• Mental Stimulation: The new experience of swimming and working to move in water can provide mental stimulation.

  • Improved Quality of Life: Overall, hydrotherapy can contribute to a healthier, happier, and more active lifestyle for your dog.

Conditions suitable for Hydrotherapy

  • Arthritis: Hydrotherapy can help manage pain, increase mobility, and enhance quality of life for dogs with arthritis.

  • Hip Dysplasia: Hydrotherapy can help manage this joint condition by providing gentle, non-weight bearing exercise.

  • Elbow Dysplasia: Similar to hip dysplasia, elbow dysplasia can benefit from the supportive properties of water.

  • Obesity: Hydrotherapy is a low-impact form of exercise that can assist in weight management for obese dogs.

  • Post-Surgical Recovery: Hydrotherapy can aid in recovery and rehabilitation after a variety of surgical procedures.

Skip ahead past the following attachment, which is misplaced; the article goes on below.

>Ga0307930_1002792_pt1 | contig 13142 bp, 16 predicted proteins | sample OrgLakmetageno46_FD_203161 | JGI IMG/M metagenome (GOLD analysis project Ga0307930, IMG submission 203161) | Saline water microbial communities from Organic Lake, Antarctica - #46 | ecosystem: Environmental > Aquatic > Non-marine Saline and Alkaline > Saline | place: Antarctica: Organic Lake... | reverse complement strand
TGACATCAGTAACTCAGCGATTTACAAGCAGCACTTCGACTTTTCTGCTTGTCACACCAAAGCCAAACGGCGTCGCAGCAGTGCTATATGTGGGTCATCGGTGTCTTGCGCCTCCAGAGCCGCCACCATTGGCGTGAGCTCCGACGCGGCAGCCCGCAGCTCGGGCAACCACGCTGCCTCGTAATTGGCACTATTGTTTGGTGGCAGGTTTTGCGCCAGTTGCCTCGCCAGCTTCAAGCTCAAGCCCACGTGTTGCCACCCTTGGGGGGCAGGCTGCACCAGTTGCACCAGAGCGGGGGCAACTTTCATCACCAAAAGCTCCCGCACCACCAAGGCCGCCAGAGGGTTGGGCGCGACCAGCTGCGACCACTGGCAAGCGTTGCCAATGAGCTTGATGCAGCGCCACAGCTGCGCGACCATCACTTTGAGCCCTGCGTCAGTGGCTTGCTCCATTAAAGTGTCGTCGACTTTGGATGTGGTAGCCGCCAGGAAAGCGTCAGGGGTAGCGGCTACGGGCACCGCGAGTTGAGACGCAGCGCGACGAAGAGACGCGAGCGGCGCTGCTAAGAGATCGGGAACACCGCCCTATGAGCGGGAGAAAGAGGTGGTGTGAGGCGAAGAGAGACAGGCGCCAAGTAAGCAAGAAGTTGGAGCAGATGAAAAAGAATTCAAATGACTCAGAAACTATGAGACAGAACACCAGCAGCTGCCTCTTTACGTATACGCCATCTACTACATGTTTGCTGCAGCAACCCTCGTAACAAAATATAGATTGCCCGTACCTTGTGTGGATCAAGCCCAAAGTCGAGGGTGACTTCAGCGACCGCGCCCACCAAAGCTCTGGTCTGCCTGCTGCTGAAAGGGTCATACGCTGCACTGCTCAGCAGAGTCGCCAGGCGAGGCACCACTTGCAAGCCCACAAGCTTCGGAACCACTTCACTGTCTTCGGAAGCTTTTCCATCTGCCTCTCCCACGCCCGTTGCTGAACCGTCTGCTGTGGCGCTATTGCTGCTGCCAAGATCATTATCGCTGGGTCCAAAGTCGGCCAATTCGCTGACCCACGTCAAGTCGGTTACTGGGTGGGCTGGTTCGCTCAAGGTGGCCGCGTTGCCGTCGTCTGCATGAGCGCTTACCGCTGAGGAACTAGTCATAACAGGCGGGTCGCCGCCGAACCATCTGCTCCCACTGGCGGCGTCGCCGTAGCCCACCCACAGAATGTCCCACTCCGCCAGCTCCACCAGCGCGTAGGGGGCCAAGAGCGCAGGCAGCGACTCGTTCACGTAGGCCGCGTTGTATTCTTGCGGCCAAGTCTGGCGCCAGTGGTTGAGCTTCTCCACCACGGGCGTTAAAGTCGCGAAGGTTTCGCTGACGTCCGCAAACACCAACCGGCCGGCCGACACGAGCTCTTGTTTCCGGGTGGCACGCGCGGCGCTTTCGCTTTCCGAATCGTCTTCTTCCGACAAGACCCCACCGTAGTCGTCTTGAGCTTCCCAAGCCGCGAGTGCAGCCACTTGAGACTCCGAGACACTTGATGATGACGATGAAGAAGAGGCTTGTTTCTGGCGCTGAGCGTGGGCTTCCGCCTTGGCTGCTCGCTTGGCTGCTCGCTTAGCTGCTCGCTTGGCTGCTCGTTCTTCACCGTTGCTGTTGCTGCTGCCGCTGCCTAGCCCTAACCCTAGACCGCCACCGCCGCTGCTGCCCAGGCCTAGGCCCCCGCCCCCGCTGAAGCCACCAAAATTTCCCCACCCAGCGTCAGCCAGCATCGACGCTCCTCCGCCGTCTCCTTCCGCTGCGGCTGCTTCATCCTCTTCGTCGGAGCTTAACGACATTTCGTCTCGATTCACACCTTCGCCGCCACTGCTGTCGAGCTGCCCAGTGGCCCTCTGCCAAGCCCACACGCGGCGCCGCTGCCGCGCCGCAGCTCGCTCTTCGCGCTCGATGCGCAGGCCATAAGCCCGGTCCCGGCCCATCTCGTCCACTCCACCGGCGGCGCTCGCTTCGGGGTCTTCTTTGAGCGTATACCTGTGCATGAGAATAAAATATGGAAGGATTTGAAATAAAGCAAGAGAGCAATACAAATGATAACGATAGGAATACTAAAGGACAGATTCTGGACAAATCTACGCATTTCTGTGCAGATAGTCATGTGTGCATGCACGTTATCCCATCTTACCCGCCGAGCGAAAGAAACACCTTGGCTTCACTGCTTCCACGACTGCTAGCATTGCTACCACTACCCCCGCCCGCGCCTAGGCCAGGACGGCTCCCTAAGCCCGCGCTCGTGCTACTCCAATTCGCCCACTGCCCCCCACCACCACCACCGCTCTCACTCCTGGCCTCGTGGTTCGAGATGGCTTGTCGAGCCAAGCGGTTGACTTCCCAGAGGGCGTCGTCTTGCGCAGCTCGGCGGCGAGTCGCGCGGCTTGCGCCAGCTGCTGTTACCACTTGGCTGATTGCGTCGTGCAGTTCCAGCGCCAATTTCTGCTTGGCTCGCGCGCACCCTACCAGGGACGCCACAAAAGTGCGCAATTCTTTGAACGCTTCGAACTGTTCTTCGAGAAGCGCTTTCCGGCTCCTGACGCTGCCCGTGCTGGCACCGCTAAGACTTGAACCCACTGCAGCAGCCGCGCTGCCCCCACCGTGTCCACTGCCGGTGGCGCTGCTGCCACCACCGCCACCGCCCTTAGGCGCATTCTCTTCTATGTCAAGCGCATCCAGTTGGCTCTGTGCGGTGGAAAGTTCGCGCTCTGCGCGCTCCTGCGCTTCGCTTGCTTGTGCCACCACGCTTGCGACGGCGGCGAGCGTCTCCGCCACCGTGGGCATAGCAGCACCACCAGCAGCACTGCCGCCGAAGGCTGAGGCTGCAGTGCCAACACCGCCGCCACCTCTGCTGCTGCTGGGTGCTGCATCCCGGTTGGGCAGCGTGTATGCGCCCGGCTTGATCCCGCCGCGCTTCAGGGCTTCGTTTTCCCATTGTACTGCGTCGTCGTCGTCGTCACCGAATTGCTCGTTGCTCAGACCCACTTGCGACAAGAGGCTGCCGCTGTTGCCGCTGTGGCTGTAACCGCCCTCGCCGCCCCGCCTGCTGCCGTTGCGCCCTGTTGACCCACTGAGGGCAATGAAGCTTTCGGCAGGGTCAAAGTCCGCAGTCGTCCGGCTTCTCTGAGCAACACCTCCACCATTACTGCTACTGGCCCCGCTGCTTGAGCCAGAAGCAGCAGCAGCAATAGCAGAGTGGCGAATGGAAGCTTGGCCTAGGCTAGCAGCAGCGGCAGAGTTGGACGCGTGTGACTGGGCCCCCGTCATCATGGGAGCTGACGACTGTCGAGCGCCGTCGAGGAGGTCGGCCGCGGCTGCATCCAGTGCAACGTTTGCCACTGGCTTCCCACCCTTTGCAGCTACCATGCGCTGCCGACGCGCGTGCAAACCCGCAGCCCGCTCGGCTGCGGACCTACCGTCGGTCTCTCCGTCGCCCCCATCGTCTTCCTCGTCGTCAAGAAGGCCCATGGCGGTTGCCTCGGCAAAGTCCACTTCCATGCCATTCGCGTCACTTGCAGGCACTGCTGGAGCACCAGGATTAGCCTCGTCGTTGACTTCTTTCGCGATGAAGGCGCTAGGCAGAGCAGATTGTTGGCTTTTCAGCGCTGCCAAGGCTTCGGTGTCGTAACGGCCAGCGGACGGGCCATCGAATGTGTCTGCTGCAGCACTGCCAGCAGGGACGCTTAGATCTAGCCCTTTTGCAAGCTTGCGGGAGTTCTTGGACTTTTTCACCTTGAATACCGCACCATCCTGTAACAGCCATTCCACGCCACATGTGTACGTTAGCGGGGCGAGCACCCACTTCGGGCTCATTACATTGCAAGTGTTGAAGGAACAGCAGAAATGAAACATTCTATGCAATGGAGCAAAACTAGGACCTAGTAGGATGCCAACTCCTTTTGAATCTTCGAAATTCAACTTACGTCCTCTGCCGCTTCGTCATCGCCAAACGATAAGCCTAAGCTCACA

• Spinal Injuries: Dogs recovering from spinal injuries often benefit from the supportive environment of water.

  • Degenerative Myelopathy: This progressive disease of the spinal cord can be managed with hydrotherapy, promoting movement and quality of life.

  • Muscle Wasting: Hydrotherapy can help to build muscle mass and strength without the impact of weight-bearing exercises.

  • Cruciate Ligament Injuries: Hydrotherapy can be a useful part of rehabilitation after treatment for these common knee injuries.

  • Osteochondrosis Dissecans (OCD): Hydrotherapy can provide gentle, low-impact exercise to manage this joint condition.

  • Patellar Luxation: Water therapy can be beneficial for dogs with this knee condition by strengthening the surrounding muscles.

  • Neurological Disorders: Dogs with neurological conditions can benefit from the support and movement opportunities provided by hydrotherapy.

  • Chronic Pain: Dogs with chronic pain conditions can often experience relief and improved mobility through hydrotherapy.